5 Things You Don't Know About Tea
An expert explains that brewing the perfect cup is not as fussy as you might think.
It's Okay If You Want to Take the Easy Way Out
The reason "serious" tea drinkers always prepare their tea with loose tea leaves instead of a tea bag is that conventional tea bags don't give the leaves enough room to open and unfold (loose-leaf teas swirling around in a teapot expand much more easily). Chas Kroll, executive director of the International Tea Masters Association
, says that means tea in a bag won't release its flavor as fully. Tea in prepackaged sachets is also likely to include fannings, which are smaller, fairly tasteless pieces (also known as "tea dust"). There are two alternatives to toting your own teapot around. First, Kroll notes that the newer, pyramid-shaped bags have enough space for the leaves to open in; many tea companies now offer this design. You can also buy paper tea filters you can fill yourself. They're big enough for the leaves to expand in (and you won't have to worry about fannings).
There Is a One-Water-Temperature-Fits-All Tea
Water temperature really does make a difference when steeping tea. Experts say green and white teas should be steeped at about 170 degrees, since their delicate leaves will cook in water that's too hot; while oolong and black teas can take higher temps (195 degrees, or so) and herbals do best at the bizarre-but-universally-acknowledged temperature of 208 degrees. Helpful information for brewing at home, yes, but if you're traveling or at a restaurant, not so much. Kroll says you can still enjoy a perfect cup of tea, whether you're at a diner or on an airplane, by carrying a package of Japanese tea called gyokuro with you. It tastes great even if you steep it in water as "cool" as 130 degrees (which is about 10 degrees lower than the hottest water you can get from a tap). And while the best varieties of gyokuro go for a staggering $1,000 a pound, you can also find the tea for much less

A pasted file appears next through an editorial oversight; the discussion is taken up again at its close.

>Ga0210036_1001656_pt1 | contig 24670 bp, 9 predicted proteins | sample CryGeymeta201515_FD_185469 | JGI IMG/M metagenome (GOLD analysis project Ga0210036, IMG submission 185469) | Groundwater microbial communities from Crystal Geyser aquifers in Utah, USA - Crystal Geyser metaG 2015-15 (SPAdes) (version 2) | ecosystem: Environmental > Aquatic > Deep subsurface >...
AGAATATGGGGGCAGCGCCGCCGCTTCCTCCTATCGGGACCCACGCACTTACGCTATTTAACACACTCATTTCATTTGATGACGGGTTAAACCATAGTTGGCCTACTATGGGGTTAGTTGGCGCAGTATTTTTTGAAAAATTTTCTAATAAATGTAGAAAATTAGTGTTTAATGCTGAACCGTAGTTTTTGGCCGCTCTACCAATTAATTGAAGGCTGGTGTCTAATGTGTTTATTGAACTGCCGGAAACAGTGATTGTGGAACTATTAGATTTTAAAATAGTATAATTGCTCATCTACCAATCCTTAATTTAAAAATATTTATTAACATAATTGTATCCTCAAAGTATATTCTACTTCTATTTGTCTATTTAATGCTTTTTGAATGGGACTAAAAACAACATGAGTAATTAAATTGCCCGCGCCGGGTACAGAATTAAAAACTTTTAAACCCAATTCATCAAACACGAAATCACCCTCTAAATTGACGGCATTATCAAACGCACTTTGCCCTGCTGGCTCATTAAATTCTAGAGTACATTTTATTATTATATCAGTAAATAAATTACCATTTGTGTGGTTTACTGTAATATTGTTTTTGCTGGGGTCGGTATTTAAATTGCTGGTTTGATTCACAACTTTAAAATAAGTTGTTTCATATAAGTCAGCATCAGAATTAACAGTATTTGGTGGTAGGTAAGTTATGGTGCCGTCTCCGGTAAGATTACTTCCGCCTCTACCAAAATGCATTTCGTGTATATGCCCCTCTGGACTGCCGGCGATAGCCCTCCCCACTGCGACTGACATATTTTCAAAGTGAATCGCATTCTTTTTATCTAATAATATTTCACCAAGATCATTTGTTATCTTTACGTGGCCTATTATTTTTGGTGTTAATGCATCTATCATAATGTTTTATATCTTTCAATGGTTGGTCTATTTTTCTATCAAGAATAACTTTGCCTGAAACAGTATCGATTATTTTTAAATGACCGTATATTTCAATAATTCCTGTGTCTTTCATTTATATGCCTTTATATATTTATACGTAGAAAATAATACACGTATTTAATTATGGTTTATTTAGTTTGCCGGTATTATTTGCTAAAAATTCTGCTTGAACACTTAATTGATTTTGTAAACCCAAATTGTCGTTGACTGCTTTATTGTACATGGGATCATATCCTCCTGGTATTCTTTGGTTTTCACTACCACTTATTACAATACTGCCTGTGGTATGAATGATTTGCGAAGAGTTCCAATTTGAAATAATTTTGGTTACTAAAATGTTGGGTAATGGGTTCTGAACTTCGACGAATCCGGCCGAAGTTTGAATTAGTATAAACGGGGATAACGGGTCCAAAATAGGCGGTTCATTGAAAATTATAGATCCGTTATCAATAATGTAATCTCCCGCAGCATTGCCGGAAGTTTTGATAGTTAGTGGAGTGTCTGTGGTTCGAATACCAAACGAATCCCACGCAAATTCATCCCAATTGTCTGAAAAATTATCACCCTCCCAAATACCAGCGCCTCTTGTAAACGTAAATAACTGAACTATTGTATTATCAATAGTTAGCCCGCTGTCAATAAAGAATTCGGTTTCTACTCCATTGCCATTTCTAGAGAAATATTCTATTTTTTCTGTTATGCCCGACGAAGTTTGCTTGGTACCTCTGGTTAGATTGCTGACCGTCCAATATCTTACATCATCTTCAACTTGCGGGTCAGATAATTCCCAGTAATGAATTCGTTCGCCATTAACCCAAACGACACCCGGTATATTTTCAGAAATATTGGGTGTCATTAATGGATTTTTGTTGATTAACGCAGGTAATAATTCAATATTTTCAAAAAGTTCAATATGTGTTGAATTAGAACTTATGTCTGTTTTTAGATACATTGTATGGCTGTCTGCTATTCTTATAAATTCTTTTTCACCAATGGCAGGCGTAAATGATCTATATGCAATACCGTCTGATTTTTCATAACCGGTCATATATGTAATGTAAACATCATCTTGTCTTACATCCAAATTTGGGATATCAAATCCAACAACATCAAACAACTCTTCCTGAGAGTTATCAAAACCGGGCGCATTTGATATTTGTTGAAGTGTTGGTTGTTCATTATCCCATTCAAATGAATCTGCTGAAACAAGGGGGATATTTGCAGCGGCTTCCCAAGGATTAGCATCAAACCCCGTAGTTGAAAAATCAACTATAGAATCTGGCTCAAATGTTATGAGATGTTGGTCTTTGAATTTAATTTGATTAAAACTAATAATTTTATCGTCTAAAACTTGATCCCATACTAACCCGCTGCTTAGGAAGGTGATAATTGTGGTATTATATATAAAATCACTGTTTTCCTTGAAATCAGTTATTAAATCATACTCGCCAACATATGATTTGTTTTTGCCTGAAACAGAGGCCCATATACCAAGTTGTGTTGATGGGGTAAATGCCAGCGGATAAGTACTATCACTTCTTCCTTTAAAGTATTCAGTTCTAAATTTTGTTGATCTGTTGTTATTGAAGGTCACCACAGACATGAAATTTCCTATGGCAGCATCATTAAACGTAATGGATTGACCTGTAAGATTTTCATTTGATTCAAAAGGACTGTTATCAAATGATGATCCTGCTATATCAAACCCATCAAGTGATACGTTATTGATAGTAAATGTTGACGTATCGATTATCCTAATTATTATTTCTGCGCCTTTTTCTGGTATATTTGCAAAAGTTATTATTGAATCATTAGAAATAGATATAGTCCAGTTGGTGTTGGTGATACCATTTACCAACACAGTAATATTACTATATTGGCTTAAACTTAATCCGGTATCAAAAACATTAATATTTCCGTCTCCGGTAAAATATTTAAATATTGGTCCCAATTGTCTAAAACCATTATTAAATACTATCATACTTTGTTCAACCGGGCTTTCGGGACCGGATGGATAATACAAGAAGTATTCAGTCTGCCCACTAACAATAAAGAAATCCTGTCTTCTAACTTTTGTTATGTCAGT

Being Budget-Conscious Has Another Perk (Besides Saving You Cash)
Getting more than one cup of tea out of a spoonful of leaves is not just for the frugal-minded. Kroll finds that as he re-steeps certain tea—oolong, in particular, as many as 10 times!—the flavor actually intensifies. The aroma may change, too, depending on the tea (it can turn more floral as the leaves open up). A good rule of thumb is that it's fine to re-steep oolong, green, white and black teas (Kroll finds black tea from India tastes best if you only steep it once, while black tea from China can be steeped three times). Herbal teas, however, tend to lose their flavor after one steeping.
Save the Milk for Your Coffee
Aside from taste and relaxation, tea also delivers antioxidants and vitamins; black tea, in particular, can improve vascular function. But adding milk to your tea negates the benefits, found a study published in the European Heart Journal
. Researchers speculate that the milk proteins bind with the tea's antioxidants, neutralizing their effects. Kroll doesn't add anything—milk or sweetener—to his tea. (And if plain black tea doesn't appeal, there are many flavor varieties, including ones with fruit and spice notes, to try.)
Tea Doesn't Spoil As Quickly As You Might Think
You may have heard that tea has a shelf life—and it's true that green tea should be consumed within six months of purchasing. But other types of tea can last up to two years, as long as the container is airtight, out of direct sunlight and in a cool and dry environment (a kitchen cabinet is fine, just not one above the oven or stove).